New Universal Theme Park finds home in Frisco


Julian Baron

Graphic created by Julian Baron. Universal Studios plans to build a kid oriented theme park in Frisco’s Fields development. “Over the next few weeks I will continue to provide ongoing information regarding the Universal Studios proposal,” Cheney posted on his official Mayor Facebook page.

Shreya Srivathsan and Jacob Turner

On Jan. 11, Universal Parks and Resorts announced that a new theme park will be developing in Frisco. City Council is expecting to decide on whether or not to officially approve the park on Feb. 2. 

Proposed rendering of what the theme park is intended to look like. (Universal Studios)

“Over the next few weeks I will continue to provide ongoing information regarding the Universal Studios proposal,” Frisco mayor Jeff Cheney posted on his official mayor Facebook page

Current zoning would generate close to 30 thousand daily trips, all during peak traffic times. Universal will generate roughly 7,600 scattered throughout the day during non-peak times, according to the data provided below by the City of Frisco. 

The surrounding community has growing concerns about traffic within the area and cost increases with the high population growth the community has been experiencing. 

The Frisco-based park is intended for younger children and features play areas, water park, themed spaces, games, character interactions, food courts, and hotels.

Universal Studios chose Frisco Texas for its growing population and business venture opportunities. 

Frisco ISD in itself currently enrolls more than 67,000 students which includes 12 high schools, 17 middle schools, and 43 elementary schools. This isn’t even counting children who are Frisco residents, but goes to Prosper or McKinney ISD. 

During a meeting last Tuesday, the community voiced concerns about traffic and increased crime rate. In a report by WFAA, journalist Ryan Osborn reveals that Mayor Cheney and other city council members reported that the kids park isn’t expecting any statistically significant changes in crime rate or traffic.

(Mayor Jeff Cheney & The City of Frisco) 

The mayor commented and had mentioned that, “H-E-B brought more of a traffic issue.” 

Eric Johnson, The Dallas mayor is willing to take on the project as many Frisco continue to voice against the idea of opening the park in Frisco. 

Universal Parks isn’t the only business looking to come to Frisco. More restaurants, franchises, and shopping complexes are coming to the city.

“Many companies and organizations are finding their new home in Frisco,” a City Council Representative said, who chose to remain unnamed.  

Just last week, McAfee Crop. (cybersecurity company) opened its regional headquarters in Frisco, with NRA to follow with its headquarters. The new Frisco public library is to open after construction delays in February.

More information on what the park has in store is to be released by Universal. 

“I’m very excited for this new part of our community,” senior Yasmin Garada said. “[The park] is going to bring our community together, but I’m kind of upset because I’ll be going to college soon and this park is only really meant for younger kids. I’m excited to take [my younger sister] Noura to the park when it opens up and I’m back in town.”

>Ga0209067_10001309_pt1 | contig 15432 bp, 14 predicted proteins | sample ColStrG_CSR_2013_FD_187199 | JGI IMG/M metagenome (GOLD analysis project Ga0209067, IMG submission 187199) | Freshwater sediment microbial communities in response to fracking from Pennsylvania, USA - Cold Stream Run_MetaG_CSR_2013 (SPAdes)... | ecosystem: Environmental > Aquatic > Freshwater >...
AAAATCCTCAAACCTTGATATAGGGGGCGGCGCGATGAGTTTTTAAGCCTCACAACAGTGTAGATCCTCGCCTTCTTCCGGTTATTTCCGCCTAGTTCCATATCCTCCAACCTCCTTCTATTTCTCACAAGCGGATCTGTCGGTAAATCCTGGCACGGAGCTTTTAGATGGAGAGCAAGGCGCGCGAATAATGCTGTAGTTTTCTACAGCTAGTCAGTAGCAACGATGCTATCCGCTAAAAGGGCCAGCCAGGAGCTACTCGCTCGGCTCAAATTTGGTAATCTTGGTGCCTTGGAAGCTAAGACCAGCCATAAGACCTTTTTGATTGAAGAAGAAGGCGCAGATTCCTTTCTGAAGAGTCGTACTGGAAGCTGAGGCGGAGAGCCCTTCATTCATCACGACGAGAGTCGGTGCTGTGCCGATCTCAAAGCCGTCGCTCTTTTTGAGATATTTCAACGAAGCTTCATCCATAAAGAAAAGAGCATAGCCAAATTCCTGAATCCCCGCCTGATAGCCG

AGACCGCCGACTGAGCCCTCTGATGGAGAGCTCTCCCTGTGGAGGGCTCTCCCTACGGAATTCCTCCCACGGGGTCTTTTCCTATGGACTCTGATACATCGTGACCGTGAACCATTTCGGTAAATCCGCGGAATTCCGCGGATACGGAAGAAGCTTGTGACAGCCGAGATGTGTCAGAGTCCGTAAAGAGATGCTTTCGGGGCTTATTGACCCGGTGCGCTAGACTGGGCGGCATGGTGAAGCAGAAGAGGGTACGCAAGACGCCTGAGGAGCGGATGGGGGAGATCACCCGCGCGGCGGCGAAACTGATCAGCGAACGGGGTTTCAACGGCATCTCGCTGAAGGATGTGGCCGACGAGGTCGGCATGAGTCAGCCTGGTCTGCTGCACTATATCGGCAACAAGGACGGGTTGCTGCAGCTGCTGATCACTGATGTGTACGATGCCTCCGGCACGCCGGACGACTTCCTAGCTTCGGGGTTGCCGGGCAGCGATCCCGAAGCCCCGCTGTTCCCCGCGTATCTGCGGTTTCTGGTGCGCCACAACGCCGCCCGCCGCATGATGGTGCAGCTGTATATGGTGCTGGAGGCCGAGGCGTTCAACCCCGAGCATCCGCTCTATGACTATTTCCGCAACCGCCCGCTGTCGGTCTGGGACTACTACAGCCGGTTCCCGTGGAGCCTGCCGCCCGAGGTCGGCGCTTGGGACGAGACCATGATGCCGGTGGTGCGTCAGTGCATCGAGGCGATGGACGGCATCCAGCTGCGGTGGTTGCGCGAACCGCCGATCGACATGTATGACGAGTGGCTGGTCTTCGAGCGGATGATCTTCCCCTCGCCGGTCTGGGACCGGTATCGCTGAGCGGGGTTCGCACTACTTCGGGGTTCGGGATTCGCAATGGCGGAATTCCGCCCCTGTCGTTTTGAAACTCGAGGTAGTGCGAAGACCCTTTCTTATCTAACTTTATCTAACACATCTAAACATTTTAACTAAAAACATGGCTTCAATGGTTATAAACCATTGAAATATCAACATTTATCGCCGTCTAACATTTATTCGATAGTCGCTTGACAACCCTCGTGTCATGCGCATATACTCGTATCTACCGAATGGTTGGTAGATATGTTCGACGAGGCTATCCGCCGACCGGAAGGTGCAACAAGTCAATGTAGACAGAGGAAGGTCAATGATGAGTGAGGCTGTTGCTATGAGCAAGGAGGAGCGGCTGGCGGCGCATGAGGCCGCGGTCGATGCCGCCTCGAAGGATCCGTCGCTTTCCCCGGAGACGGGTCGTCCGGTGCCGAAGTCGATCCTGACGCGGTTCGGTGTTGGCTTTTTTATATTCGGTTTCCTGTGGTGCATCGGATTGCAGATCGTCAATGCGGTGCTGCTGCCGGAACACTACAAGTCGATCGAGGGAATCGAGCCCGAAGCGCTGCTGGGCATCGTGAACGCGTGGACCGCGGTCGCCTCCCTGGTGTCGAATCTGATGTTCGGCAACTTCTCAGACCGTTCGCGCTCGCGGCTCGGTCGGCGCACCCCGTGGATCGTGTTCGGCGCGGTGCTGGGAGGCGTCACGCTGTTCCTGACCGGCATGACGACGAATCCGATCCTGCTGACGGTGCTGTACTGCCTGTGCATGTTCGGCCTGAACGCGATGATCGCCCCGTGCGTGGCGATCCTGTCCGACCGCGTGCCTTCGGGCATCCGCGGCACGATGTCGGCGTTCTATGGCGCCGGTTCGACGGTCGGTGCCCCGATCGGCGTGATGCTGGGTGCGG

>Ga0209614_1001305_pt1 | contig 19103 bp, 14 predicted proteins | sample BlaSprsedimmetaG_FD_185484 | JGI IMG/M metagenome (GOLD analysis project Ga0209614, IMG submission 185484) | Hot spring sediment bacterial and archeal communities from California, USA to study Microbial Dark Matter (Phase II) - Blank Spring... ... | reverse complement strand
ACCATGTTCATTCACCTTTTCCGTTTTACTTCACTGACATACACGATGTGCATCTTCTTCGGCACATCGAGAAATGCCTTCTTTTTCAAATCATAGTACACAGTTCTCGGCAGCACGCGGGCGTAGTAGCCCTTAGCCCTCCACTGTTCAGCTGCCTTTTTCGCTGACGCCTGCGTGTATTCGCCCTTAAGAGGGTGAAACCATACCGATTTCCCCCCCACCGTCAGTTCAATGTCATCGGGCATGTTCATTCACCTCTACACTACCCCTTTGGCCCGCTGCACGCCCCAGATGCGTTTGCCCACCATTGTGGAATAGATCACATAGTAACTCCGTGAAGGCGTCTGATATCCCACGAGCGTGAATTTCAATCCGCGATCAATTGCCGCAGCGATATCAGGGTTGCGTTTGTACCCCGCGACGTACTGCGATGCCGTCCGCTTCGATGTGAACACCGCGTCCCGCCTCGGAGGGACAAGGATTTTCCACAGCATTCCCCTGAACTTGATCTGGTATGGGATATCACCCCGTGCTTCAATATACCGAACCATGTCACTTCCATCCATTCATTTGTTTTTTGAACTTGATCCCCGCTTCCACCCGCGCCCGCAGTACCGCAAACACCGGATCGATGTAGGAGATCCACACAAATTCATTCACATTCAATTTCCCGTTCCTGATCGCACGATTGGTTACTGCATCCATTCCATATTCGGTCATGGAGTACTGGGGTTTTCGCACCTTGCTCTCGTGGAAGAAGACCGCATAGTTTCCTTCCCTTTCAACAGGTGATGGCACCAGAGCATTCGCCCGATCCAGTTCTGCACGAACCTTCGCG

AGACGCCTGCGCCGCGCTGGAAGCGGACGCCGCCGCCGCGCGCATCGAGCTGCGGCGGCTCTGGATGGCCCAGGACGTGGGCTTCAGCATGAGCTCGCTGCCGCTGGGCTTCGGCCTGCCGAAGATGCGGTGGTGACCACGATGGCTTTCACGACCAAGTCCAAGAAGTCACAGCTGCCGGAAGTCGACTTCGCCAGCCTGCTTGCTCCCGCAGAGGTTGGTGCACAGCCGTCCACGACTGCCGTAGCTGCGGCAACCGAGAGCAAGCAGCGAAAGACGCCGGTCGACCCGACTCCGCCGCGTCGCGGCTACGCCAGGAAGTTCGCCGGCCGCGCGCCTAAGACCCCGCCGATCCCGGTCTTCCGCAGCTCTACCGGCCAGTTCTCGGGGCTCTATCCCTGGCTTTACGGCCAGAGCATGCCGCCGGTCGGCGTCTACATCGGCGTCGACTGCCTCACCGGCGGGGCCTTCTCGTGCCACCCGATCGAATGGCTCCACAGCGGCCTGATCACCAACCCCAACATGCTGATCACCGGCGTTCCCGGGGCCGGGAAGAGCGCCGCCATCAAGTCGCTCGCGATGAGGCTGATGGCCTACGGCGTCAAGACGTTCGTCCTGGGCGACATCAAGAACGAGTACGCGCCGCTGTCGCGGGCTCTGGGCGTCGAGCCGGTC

Although it is mainly for kids, older residents find it nice to have something that is family friendly.

I’ve never been to Universal, so to have it right by my own house is crazy. ”

— Yasmin Garada

“I’ve never been to Universal, so to have it right by my own house is crazy,” Garada said. “I sometimes hang out with my friends at Stonebriar, Legacy, or local parks so It’ll be good for us to have something new in the area,” Garada said. 

Community members continue to voice mixed opinions as the City is yet to make a finalized decision.

 “It’s definitely going to be negative traffic,” human geography teacher Elise Bruns said. “I don’t think we have what we need to support it at this time. However, it’s commercial property–that’s capitalism. We’ll see how it goes.” 

Since the park is mainly for small children, residents outside the demographic find it hard to see benefits of the park.

“Are small children the only people in Frisco?” Bruns said. “I think not, as a 34-year-old unmarried woman without children. [I] would very much like to go to a normal theme park. I think we’re trying to capitalize on the idea of a young family first in Frisco.”

The city council assures a consideration of both sides in the issue.

“Frisco is doing what it can to better help our community, we would not move forward if there are extreme concerns that residents should be cautious of,” a representative from the Mayor’s office said, who chose to remain unnamed. “On behalf of the mayor, we are looking forward to be in partnership with Universal Parks.”

The mayor has released a statement that this park will be unlike Six Flags or the theme park established in Orlando.

“I think it has a better chance. I personally like Universal more than Six Flags,” senior Pranita Nagavishnu said

“This is going to be a first-of-its-kind, catered towards kids under 12 years old, much smaller in scope and scale,” Cheney said on Inside Texas Politics.

It’s more of a regional destination that, first and foremost, will be great for the families here in Frisco to create lasting memories. ”

— Jeff Cheney

The proposed region for this park will be located on a 97 acre land near Dallas North Tollway and Panther Creek Parkway.

“Frisco has a lot more coming it’s way, it’s a reason to celebrate and make the most out of it,” a representative from the Mayor’s office said